This week is National Fire Prevention Week.
The University of California has some fantastic resources designed to reduce fire risk for individuals and communities, particularly for those living near the Wildland Urban Interface (WUI). The WUI is the area where urban and suburban development meets undeveloped areas containing natural vegetation.
Many of the resources listed below were developed by UCCE Natural Resource Advisor Sabrina Drill. The majority of her publications provide direction for taking small, regular steps at reducing fire risk on your property.
Sharing these resources with neighbors may further reduce the risk of fire in your community.
Join UCCE’s Natural Resources Advisor, Sabrina Drill for a free fire-safe landscaping workshop. The workshops will be held this month in various locations throughout our county.
From the workshop flyer:
"Come find out how to make your landscape beautiful and fire-safe while being a good neighbor to wildlands. Get tips and techniques on planting, maintenance, and building materials to help you and your home survive the next fire.
Learn about defensible space, vegetation management, and invasive plants from experts at U.C. Cooperative Extension and your local fire authority!"
For additional information, including dates and locations please click here . While the workshops are free, registration is required. Register early to save a spot!
Arundo (Arundo donax) is an invasive plant present in our local waterways. It can grow at a rate of four inches per day, making it one of the fastest-growing land plants in the world, and can reach heights of 30 feet tall. It reproduces and spreads when sections of the stem or root break off and float downstream.
Originally introduced by European immigrants as material for making musical instruments, it was also used for roofing materials in California in the early 1800’s. Later it was used for erosion control. Using arundo for erosion control turned out to be a bad choice as it is extremely damaging to our native ecosystems.
Arundo requires a significant amount of water to grow, reducing available water for native plants, fish, wildlife and people. In addition, clumps of arundo and the soil around their roots can break off, causing streambank erosion. Furthermore, these clumps may create channel obstructions that lead to flooding.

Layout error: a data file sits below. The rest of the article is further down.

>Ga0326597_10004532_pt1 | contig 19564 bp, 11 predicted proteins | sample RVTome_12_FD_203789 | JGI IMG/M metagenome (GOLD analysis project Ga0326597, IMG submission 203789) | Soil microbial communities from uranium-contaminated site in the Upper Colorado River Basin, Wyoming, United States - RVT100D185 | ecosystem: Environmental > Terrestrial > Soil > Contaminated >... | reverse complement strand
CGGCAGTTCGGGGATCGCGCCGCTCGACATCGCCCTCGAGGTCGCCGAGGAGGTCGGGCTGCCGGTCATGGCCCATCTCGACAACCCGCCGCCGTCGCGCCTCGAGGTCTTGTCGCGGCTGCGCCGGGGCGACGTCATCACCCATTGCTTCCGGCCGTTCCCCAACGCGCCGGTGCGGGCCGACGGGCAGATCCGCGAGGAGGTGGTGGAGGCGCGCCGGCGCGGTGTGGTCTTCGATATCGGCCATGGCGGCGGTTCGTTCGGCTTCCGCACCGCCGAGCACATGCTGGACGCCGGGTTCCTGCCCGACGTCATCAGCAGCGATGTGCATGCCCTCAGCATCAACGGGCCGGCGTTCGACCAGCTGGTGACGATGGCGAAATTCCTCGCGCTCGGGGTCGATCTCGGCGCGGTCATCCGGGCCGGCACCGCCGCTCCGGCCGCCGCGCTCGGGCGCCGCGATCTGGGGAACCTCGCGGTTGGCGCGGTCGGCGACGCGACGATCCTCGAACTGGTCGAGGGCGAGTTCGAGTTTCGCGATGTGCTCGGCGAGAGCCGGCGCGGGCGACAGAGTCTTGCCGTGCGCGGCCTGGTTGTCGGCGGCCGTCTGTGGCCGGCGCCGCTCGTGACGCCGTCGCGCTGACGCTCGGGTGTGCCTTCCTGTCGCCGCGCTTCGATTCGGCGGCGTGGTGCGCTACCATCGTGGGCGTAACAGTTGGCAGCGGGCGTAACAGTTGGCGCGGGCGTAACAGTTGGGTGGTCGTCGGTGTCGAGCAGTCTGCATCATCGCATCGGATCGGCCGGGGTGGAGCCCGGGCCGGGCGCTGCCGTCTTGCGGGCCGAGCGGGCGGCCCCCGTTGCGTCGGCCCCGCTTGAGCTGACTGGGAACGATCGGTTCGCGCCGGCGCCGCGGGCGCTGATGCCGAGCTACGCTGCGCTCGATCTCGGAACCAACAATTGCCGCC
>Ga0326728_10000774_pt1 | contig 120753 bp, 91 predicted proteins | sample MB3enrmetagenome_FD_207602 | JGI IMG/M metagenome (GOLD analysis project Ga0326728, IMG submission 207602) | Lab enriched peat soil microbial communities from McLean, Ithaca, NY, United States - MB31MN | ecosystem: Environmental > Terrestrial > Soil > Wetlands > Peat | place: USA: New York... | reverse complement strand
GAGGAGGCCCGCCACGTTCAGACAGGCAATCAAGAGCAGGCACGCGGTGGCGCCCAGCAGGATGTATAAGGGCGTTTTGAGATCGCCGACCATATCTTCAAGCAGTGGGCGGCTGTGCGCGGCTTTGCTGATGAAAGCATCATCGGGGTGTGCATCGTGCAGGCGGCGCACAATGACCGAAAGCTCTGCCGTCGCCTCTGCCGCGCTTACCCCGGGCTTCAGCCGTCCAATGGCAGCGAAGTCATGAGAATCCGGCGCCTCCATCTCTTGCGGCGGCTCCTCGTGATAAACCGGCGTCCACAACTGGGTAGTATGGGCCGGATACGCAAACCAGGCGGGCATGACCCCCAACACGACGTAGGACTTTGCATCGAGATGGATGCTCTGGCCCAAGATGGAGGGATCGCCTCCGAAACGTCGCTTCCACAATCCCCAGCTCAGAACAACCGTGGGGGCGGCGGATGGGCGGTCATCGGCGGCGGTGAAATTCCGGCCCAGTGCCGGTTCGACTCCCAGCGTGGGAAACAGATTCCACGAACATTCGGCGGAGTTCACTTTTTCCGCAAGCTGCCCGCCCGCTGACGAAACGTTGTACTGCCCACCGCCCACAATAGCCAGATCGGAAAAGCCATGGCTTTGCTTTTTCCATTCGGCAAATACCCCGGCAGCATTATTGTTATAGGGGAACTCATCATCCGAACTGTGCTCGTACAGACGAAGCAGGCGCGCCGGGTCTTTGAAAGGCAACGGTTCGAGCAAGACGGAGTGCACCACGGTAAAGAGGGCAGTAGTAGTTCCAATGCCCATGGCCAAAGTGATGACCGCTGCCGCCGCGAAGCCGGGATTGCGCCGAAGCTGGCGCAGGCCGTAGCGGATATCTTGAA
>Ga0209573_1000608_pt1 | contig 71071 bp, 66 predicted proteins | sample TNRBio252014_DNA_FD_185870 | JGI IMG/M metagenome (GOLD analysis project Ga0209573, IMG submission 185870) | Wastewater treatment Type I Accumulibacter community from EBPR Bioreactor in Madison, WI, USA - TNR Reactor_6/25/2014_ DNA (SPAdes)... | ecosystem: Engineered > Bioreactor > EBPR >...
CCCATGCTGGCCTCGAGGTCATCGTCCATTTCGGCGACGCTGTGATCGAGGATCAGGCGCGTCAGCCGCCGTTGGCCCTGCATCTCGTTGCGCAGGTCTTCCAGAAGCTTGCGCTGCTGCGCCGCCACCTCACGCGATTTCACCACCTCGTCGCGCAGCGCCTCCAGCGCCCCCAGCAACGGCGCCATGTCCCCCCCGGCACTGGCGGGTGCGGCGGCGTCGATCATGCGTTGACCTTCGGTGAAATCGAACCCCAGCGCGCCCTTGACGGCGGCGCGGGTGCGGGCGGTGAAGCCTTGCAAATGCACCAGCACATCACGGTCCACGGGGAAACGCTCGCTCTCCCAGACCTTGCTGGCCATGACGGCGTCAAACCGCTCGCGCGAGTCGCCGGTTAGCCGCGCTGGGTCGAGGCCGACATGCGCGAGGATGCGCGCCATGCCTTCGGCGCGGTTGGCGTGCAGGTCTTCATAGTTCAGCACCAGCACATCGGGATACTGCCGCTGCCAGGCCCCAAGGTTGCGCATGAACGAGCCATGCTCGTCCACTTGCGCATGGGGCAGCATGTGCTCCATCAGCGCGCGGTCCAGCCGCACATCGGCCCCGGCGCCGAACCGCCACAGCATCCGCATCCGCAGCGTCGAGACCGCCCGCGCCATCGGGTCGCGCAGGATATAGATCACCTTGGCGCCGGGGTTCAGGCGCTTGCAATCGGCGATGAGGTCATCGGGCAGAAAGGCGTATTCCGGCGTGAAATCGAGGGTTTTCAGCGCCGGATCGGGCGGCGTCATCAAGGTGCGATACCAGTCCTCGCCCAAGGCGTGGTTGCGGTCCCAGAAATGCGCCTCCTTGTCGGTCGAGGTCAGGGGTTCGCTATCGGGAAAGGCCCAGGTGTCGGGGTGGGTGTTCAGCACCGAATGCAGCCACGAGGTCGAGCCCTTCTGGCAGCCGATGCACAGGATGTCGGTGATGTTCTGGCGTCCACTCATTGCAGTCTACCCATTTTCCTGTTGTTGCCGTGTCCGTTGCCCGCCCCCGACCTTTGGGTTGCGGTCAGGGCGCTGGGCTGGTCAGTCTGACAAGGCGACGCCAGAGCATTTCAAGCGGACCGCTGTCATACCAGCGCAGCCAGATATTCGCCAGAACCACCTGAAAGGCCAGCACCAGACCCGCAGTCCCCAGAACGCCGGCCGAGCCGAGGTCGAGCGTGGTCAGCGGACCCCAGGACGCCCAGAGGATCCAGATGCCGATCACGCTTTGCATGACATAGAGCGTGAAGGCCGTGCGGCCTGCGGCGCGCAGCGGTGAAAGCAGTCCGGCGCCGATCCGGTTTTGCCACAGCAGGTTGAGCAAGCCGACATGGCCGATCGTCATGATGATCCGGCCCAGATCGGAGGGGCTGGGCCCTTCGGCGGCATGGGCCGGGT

In addition to displacing native plants and destroying native fish and wildlife habitat, arundo is highly flammable and can quickly carry fire along waterways. After a fire, arundo quickly grows back from its roots. With other nearby plants burned by fire, arundo can spread even more quickly, leaving no room for native plants to recover.
To help reduce the spread of this plant and the destruction it causes, take the following actions:
- Learn more about arundo, including how to identify it
- Report sightings to local conservation groups
- Join local eradication efforts or help to start one
- If you own land with an arundo infestation, request help and provide access for control efforts.
Arundo is highly flammable.
Arundo can grow at a rate of four inches per day.
UC ANR’s Stephen Quarles and others have recently released an important publication for Californians. Home Survival in Wildfire-Prone Areas: Building Materials and Design Considerations can be downloaded for free.
The description sums up the publication perfectly:
It's like the three little pigs showed us: the way you build your house can make the difference between a cozy home and a heap of rubble when disaster strikes. Learn about design methods and building materials that will help your home survive a wildfire.
This resource discusses the following:
- Ignition of homes in wildfire-prone areas
- Roof covering and rood edge
- Eaves and overhangs
- Exterior siding
- Fire-retardant treatments and coatings
The University of California has a great publication titled, Invasive Plants and Wildfires in Southern California.
This resource discusses the impact of non-native plants in the landscape before and after wildfire. Changes in recommendations regarding reducing wildfire risk and recovery after a fire are also covered. By working together we can reduce the risks and negative impacts of wildfire.
Also included is a link to San Diego Cooperative Extension’s Wildfire Zone . This education and outreach program was created to increase awareness of wildfire risks and hazards.